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Recycle those bigger shaker bottles that spices come in. I reuse them and fill with cinnamon sugar or flour (for that quick shot you need to make great gravy).
It is so much handier to have one bottle to grab while I'm cooking than having to go to the pantry for the canister of flour. I also like to use them to make my own spice blends. This saves so much time when you're putting dinner together.
By aloham58 from Onalaska, WA
When I cook, I use salt, pepper, garlic powder and onion powder in everything! So I decided about two years ago to combine them all in an empty shaker. I just kind of eyeball it; shake it all up and then taste to see if I need to make any adjustments. It is so much easier using one shaker instead of four!
I like to start small cuttings of plants. Leave the shaker top on it and stick the cutting through the hole.
This is a fabulous idea. I do not cook much with flour (bake) because of dragging the flour out from the frig I keep the flour in the refrigerator nothing ever happens to it and never spoils. It is much easier to have a small spice container. I will be cooking with flour much more often now.
Save those spice containers and buy more from the bulk section instead of an entire new jar. It's usually much cheaper and you can buy a smaller amount so your spices are fresher. In my area, Sprouts markets have dozens of bulk spices sold by weight. It's a great way to try a new spice without having to invest in a large jar as well! I save those little glass jam jars from hotels and put spices in those too.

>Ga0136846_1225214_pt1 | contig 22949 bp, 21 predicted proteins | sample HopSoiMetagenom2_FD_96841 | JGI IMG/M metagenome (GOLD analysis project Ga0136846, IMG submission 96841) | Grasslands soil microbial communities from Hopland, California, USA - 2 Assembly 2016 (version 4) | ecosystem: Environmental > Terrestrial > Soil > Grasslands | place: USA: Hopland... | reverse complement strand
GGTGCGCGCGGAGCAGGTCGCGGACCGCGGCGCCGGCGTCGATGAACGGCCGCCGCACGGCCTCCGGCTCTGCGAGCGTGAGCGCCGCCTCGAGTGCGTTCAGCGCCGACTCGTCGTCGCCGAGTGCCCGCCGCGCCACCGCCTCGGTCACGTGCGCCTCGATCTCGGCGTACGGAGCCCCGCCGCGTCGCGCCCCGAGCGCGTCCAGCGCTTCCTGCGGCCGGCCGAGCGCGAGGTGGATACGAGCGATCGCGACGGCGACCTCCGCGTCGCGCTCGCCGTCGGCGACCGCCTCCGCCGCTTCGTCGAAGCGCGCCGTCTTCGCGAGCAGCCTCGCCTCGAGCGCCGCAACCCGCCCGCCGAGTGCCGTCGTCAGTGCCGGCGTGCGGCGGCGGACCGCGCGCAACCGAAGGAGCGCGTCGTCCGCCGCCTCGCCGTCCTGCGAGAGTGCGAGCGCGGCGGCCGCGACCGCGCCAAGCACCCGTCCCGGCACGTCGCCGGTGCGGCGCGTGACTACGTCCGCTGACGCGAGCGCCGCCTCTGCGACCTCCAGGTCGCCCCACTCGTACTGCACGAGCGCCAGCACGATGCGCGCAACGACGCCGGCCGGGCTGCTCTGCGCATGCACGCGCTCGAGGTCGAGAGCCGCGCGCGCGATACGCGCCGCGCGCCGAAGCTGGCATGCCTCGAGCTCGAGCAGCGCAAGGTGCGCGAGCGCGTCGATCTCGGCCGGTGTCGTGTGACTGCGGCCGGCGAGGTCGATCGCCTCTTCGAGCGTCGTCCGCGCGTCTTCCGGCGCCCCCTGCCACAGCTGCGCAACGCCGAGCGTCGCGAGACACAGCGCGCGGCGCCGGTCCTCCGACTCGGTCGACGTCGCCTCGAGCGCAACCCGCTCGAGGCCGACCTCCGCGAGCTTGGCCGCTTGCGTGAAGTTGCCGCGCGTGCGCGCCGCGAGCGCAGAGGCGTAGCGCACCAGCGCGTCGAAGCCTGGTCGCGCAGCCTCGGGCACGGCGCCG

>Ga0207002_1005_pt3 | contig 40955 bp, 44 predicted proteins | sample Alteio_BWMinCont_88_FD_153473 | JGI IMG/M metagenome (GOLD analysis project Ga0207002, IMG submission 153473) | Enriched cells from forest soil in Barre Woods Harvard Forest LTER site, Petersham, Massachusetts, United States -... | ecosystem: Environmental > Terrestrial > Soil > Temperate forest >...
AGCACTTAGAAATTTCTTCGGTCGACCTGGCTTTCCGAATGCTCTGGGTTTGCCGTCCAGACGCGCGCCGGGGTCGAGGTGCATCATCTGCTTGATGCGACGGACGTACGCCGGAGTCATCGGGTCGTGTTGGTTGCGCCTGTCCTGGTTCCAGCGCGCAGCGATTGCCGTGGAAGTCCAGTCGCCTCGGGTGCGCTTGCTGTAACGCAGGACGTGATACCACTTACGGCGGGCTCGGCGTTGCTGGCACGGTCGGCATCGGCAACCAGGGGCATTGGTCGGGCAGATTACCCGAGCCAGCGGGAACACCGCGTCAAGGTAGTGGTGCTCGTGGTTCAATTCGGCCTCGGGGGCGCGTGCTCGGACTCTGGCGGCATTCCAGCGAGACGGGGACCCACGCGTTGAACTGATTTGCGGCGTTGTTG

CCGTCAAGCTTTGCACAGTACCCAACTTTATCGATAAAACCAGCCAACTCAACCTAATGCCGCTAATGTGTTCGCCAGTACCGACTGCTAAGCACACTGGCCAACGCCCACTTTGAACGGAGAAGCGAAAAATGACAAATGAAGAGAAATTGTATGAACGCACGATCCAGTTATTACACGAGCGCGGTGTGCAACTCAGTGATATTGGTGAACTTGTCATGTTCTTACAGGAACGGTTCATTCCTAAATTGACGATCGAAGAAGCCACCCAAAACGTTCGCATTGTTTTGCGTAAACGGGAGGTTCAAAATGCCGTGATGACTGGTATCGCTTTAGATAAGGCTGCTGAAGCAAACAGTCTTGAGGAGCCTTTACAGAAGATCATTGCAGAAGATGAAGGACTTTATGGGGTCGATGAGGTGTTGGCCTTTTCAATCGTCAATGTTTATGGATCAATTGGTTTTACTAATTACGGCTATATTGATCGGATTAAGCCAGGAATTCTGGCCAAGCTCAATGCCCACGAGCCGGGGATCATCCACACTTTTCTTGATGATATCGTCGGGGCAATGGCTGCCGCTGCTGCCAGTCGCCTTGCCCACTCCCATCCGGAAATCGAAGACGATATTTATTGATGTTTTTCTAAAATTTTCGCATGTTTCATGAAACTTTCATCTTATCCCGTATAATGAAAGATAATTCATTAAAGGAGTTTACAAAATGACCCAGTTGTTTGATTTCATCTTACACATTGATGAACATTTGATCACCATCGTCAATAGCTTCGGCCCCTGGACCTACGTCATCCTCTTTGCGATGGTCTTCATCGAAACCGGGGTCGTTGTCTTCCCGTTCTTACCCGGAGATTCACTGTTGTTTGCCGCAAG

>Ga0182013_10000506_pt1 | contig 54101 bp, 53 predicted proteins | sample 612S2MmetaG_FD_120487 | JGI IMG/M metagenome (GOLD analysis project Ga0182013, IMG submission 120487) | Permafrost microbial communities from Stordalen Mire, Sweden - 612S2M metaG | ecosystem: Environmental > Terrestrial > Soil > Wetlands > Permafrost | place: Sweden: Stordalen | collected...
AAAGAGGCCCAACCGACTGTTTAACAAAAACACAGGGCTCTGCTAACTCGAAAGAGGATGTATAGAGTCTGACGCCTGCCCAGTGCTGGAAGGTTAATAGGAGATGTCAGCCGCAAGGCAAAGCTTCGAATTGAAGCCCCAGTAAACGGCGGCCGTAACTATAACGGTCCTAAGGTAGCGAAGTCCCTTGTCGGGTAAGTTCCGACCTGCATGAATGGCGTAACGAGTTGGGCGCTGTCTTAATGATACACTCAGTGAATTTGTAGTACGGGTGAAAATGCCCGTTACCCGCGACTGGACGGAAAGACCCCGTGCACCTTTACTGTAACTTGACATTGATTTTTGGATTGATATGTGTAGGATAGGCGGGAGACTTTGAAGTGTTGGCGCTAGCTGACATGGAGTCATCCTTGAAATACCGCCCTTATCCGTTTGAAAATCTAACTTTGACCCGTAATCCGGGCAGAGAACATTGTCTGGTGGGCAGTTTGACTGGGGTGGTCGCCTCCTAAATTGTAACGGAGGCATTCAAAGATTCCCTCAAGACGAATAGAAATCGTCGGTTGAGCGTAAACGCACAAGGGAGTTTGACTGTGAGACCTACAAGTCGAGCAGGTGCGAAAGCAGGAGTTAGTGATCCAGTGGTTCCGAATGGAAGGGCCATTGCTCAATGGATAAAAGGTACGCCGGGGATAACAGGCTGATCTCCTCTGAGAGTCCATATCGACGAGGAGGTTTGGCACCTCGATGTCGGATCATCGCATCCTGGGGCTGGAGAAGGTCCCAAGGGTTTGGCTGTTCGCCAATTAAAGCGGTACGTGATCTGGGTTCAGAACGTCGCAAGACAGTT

I feel so stupid that I didn't think of that! Thank you so much.
Trader Joe's has the best spice jars now that they are square! When they are empty, I soak the labels off, then wash, rinse and dry and fill with other spices that I've purchased from the bulk aisle. I label the new spices with my trusty label maker so I won't forget what they are. It is so much better with the square bottles. They fit in my cupboard so well with no wasted space.
I use empty plastic spice containers to hold baby powder. Works great.
By Bon from Northfield, NH
I keep bandaids in mine. They don't dry out the way they will in the box. We have a weekend home so I keep extra spice jars for decanting smaller amounts of my spices to use there. Also good to have a second set if you RV. My friend is a great gardener so I dry the spices she gives me and put then in the extra bottles. In fact, I just filled 2 bottles with dried rosemary today. I also make homemade salts. Sriracha salt, lemon rosemary salt. The extra bottles come in handy for that also.
When spice bottles are empty, the plastic ones you get, wash them out with hot water and soap, remove labels and let air dry. When dry, you can store sewing pins, needles, buttons, small nails, tacks, anything small.
By Barbara from Meeker, OK
Great ideal. I use old prescription bottles to keep my sewing machine bobbins in. They fit perfect like coin in a roll. Helps keeps the thread from pulling off the bobbin.
They work great for the little seed beads too.
Also for saving seeds and then shake them directly into the garden.Just make sure they have dried first.And you can add sand to the jar with the seeds if they are very small, like Ca.Poppys.